The discovery of Zero was a quantum leap in human advancement in mathematics and science.
Prior to this discovery, the development of mathematics had happened in many stages and in many places across the world. The basic rules of mathematics (addition, subtraction, multiplication and division) had already been discovered, going by archaeological discoveries of stones, bones and sticks with tally marks on them all over the world.
But the key to mathematics was elusive and this key was the concept of Zero.
The Babylonians had a place-value notation (note the 0 in 2019) and had a marker for “nothing here” but they did not have a true Zero.
The Mayans were more advanced than the Babylonians in this but they even did not have a true Zero.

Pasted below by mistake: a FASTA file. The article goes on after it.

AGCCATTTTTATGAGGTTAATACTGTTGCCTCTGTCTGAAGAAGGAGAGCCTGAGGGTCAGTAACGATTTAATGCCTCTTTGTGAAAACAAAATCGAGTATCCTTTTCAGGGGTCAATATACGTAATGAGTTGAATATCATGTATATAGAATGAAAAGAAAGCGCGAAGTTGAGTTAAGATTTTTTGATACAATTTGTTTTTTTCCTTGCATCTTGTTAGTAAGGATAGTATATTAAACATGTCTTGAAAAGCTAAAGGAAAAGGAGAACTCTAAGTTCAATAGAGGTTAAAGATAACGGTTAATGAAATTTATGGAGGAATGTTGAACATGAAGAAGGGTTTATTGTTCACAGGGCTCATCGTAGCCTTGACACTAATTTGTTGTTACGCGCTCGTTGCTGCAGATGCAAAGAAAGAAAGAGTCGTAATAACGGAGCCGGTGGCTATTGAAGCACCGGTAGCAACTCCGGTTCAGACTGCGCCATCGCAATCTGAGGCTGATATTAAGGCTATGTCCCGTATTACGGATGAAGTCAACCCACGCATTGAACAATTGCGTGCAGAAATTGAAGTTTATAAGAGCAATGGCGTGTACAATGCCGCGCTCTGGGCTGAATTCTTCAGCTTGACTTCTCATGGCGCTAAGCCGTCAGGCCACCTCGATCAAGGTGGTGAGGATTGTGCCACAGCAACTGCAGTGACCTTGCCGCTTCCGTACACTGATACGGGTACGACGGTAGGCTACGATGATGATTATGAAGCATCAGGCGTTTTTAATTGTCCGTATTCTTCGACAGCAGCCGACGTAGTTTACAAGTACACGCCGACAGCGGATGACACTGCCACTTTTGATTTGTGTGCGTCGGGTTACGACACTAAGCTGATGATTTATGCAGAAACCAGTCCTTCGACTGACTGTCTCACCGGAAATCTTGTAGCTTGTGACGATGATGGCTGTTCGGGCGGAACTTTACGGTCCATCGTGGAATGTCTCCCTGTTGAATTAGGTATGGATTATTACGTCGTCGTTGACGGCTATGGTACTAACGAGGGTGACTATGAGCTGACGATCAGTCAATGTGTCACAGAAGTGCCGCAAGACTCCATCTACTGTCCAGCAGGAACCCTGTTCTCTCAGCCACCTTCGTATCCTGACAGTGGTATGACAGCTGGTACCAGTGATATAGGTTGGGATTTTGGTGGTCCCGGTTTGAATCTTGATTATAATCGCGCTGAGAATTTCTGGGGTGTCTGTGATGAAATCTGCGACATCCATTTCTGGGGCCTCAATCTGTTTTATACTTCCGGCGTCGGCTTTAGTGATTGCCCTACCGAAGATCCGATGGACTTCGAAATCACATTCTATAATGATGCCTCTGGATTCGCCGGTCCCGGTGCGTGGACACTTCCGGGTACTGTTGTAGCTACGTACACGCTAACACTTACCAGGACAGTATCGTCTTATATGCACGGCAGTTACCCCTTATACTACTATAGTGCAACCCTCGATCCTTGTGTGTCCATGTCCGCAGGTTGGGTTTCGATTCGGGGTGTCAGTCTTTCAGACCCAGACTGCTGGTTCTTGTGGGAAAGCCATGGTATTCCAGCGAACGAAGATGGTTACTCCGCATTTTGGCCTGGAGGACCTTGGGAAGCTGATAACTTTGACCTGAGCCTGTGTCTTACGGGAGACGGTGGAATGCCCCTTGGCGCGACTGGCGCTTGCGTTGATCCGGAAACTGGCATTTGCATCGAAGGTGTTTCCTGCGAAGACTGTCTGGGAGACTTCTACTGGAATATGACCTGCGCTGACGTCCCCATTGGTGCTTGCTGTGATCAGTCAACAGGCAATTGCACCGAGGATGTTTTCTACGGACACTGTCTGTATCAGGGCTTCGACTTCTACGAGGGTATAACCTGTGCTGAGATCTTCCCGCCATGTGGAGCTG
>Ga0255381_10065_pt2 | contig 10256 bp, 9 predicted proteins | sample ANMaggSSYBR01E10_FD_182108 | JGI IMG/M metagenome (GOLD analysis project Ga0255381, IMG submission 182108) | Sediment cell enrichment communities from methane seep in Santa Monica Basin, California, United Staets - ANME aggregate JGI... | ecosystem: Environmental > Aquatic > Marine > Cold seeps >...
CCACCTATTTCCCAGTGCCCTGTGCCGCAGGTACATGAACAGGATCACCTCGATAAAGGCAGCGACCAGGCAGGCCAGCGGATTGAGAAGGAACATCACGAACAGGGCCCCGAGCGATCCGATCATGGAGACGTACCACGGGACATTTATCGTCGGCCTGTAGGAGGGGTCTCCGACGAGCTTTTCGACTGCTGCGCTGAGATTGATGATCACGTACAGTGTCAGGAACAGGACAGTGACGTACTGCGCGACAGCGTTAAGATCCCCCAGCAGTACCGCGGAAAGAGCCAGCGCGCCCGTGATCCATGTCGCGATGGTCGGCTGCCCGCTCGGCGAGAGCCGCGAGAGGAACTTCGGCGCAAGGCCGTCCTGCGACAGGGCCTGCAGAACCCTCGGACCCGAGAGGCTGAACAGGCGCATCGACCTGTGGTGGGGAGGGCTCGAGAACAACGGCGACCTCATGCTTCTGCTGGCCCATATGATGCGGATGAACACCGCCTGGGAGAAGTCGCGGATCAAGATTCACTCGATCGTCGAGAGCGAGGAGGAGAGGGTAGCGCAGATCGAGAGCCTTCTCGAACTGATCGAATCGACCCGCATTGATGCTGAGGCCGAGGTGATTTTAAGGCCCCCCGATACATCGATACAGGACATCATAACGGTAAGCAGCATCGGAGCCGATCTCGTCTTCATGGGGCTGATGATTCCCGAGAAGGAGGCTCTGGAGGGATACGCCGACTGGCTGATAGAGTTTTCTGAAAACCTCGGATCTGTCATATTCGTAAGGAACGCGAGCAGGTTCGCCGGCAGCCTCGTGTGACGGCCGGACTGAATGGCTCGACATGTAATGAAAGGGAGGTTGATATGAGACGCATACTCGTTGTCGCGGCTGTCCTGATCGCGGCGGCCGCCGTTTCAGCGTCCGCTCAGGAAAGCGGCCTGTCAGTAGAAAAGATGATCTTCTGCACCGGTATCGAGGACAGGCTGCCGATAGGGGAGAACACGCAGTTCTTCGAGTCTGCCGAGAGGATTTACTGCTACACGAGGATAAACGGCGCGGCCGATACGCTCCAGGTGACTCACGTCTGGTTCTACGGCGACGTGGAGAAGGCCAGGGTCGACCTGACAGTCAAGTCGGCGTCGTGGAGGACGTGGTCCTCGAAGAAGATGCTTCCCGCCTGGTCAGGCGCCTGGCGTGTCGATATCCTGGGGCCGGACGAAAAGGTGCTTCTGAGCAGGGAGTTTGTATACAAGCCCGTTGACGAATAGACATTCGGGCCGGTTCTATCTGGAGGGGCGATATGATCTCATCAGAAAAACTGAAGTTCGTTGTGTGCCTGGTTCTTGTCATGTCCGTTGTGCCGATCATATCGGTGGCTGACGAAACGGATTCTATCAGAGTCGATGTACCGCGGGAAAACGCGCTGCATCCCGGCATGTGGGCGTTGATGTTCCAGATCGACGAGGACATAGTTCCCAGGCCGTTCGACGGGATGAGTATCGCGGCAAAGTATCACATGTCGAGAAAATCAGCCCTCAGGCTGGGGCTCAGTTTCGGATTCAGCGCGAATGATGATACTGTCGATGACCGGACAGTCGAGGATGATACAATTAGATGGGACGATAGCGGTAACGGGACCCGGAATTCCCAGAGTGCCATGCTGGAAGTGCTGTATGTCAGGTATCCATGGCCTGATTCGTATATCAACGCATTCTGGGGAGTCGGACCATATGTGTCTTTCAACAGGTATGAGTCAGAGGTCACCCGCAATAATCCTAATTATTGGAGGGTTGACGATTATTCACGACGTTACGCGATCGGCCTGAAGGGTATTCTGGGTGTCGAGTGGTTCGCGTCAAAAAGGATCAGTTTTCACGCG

The concept of Zero as both a place-holder and a number is uniquely Indian. That is the most important contribution to mathematics (and science) in the history of mankind.
Understanding and working with Zero is the basis of the world we live in today. Without it, we would not have calculus, financial accounting, the ability to make arithmetic computations quickly, to write the code that drives computers, that drives our daily lives in countless ways.’
The discovery of Zero is the story of an idea that has its genesis in a philosophy that has aroused the imagination of great minds across the world.